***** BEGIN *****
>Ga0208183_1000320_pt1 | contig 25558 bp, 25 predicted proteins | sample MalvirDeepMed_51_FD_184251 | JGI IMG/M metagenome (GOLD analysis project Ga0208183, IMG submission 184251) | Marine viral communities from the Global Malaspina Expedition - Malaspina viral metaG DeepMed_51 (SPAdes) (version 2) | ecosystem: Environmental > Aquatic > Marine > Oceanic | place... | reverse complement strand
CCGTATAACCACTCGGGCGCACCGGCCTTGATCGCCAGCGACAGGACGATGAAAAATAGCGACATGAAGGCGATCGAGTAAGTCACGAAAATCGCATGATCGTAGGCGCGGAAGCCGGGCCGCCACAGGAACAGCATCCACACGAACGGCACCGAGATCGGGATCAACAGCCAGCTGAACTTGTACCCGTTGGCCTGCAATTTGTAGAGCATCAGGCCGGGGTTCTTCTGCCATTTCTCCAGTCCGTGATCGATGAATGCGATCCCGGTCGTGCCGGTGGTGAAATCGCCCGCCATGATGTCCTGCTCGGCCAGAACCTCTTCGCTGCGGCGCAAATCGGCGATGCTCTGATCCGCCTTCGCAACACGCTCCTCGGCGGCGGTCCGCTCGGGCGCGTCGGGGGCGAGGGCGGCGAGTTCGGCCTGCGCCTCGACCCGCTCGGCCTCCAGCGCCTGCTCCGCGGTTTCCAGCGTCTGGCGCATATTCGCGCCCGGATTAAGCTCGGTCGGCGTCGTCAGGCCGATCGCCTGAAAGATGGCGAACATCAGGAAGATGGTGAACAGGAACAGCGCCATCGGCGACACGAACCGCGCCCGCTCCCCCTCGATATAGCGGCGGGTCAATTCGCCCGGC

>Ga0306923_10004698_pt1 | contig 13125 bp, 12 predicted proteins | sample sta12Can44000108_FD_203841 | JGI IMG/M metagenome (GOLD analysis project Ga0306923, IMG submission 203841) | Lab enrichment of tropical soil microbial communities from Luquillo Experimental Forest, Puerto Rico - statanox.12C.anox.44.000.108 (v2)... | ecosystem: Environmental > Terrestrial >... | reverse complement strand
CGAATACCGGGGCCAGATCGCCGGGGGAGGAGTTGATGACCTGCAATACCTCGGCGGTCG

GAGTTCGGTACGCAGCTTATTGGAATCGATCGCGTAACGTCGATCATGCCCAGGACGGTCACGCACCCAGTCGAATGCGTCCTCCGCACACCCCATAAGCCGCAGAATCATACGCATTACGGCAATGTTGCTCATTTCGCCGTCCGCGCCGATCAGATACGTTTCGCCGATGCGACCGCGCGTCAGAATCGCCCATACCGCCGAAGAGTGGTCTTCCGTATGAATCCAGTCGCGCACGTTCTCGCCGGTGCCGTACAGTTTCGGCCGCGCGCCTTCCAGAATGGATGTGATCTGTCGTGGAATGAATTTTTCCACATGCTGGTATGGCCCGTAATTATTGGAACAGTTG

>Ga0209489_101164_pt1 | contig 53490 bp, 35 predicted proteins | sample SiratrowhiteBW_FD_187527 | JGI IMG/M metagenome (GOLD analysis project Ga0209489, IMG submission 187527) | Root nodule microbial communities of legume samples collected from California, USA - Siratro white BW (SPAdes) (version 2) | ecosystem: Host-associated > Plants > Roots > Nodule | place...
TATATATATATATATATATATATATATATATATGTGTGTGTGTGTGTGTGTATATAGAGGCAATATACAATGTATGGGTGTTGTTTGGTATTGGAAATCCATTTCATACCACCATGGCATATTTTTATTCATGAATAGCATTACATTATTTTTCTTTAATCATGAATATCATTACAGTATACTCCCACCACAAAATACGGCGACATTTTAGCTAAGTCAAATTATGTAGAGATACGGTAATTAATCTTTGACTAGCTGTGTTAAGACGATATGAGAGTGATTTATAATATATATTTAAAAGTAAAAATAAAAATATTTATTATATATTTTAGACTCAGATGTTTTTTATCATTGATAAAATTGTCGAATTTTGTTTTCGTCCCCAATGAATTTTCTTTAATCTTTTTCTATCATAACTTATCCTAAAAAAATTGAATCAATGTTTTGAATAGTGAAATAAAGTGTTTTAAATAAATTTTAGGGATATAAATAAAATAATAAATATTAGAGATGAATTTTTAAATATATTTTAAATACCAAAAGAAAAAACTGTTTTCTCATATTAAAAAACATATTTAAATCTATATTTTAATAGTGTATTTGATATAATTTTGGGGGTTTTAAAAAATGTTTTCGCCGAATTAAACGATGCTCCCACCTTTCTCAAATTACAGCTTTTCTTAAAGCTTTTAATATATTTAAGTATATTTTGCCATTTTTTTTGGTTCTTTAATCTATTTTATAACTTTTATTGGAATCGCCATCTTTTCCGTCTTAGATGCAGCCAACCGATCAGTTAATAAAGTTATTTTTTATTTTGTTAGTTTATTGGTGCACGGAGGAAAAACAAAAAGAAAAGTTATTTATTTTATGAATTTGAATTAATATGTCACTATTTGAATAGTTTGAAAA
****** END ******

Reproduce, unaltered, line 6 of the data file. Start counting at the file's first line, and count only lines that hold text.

>Ga0209489_101164_pt1 | contig 53490 bp, 35 predicted proteins | sample SiratrowhiteBW_FD_187527 | JGI IMG/M metagenome (GOLD analysis project Ga0209489, IMG submission 187527) | Root nodule microbial communities of legume samples collected from California, USA - Siratro white BW (SPAdes) (version 2) | ecosystem: Host-associated > Plants > Roots > Nodule | place...